Correspondencia sobre artculos en Workers World/Mundo Obrero pueden ser enviadas a: WW-MundoObrero@workers.org Proletarios y oprimidos de todos los paises unios!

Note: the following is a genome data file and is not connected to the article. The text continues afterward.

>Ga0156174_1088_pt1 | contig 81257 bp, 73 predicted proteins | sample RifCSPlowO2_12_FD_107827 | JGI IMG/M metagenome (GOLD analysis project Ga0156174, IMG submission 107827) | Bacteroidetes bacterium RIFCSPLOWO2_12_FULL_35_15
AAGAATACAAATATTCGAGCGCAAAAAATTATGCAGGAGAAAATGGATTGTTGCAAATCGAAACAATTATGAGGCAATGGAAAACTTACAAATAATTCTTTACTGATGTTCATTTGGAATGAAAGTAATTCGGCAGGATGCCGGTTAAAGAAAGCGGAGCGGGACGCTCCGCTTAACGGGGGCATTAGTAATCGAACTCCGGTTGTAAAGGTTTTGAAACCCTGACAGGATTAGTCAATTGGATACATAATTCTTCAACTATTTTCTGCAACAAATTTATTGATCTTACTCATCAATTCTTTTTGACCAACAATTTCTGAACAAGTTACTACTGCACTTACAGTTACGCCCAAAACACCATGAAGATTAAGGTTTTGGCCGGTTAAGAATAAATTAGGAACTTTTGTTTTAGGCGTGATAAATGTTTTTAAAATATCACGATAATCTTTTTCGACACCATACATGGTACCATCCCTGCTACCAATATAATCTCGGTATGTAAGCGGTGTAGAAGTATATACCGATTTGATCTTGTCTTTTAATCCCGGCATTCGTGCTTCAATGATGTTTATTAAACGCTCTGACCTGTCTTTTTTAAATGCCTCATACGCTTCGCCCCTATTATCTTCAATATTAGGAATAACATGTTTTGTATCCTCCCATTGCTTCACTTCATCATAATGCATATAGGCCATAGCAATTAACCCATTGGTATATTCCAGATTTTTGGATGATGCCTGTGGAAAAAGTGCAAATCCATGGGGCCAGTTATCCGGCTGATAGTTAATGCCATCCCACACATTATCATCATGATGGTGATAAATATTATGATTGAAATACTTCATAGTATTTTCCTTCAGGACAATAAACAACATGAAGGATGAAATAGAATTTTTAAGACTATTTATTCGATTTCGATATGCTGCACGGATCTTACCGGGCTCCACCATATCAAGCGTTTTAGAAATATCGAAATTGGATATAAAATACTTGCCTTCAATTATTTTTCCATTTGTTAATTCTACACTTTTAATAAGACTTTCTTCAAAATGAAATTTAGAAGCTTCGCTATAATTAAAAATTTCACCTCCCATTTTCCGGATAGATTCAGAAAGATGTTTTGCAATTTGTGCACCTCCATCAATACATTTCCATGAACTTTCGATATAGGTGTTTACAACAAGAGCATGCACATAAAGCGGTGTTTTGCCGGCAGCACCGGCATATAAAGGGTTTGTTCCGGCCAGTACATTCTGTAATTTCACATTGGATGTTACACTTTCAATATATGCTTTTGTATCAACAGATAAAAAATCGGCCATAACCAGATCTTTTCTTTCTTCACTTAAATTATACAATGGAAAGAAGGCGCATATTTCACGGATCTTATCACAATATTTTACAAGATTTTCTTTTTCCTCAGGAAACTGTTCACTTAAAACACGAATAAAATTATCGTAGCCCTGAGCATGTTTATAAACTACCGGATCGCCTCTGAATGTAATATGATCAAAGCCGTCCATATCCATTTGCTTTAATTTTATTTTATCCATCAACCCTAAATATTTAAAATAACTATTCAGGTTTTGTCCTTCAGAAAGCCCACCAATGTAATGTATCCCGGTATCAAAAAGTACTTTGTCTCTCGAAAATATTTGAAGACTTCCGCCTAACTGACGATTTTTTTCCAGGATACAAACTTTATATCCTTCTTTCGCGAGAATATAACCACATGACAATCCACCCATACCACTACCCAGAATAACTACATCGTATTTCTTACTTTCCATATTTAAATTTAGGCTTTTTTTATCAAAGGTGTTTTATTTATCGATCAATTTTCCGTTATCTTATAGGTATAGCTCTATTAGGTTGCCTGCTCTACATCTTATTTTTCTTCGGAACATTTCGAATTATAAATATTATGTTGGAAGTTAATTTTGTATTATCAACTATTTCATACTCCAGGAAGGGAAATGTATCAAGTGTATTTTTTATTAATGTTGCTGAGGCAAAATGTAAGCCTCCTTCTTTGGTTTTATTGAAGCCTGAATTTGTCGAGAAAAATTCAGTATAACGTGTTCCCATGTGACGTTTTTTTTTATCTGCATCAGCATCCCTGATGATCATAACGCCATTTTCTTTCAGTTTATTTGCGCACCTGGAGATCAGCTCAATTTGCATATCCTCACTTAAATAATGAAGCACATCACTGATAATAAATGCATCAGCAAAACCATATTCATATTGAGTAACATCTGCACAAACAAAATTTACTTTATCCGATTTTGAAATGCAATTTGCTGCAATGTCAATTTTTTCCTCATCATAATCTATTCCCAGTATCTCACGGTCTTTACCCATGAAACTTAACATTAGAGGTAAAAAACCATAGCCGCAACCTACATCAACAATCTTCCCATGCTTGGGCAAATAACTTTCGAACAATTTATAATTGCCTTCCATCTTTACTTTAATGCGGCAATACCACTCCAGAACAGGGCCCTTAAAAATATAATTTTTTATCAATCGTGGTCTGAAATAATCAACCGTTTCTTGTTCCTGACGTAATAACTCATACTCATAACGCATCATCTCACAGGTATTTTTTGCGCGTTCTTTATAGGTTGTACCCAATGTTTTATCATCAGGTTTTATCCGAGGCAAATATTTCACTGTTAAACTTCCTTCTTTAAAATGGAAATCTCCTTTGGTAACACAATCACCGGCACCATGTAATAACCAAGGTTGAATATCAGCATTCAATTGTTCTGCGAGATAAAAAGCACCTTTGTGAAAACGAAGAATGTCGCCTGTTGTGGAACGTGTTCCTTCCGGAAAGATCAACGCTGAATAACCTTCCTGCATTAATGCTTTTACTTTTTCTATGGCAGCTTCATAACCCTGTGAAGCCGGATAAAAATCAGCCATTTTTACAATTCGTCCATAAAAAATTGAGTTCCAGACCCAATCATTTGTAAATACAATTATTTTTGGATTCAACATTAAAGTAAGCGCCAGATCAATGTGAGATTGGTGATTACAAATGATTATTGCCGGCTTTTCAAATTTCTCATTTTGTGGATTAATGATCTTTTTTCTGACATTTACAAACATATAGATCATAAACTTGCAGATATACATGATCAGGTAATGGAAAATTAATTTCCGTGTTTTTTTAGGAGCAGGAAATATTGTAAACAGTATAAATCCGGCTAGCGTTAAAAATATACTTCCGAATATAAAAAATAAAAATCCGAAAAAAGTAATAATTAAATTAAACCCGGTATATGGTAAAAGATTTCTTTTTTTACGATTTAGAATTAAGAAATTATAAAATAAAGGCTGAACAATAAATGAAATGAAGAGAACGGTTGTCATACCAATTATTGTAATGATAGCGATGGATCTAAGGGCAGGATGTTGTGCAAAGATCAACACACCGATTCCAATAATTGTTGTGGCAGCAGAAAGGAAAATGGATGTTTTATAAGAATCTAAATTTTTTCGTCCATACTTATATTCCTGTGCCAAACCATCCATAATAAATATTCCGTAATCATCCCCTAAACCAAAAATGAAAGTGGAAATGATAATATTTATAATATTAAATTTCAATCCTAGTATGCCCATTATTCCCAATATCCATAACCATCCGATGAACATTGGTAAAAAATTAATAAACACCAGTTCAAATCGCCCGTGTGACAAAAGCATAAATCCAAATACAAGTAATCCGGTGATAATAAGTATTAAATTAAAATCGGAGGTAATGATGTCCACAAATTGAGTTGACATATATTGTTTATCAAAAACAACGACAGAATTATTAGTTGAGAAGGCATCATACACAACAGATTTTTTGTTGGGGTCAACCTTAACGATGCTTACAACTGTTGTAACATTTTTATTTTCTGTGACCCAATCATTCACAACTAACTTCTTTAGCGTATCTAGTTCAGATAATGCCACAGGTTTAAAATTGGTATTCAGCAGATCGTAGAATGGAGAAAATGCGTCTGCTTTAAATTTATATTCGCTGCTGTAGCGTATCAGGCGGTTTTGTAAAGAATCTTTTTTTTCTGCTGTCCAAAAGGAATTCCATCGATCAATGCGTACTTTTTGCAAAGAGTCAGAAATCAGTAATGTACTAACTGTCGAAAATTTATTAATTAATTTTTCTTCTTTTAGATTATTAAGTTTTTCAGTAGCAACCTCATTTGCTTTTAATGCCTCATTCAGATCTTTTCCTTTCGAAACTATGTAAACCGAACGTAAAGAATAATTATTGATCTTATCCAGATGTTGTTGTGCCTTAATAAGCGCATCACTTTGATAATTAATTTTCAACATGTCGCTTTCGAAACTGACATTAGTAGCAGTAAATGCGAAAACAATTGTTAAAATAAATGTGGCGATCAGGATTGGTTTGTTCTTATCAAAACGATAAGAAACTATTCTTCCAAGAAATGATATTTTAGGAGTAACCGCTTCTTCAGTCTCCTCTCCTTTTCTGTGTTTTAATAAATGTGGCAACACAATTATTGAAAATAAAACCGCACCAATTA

Primera parte

Tres crisis del sistema capitalista: 1873, 1929 y 2007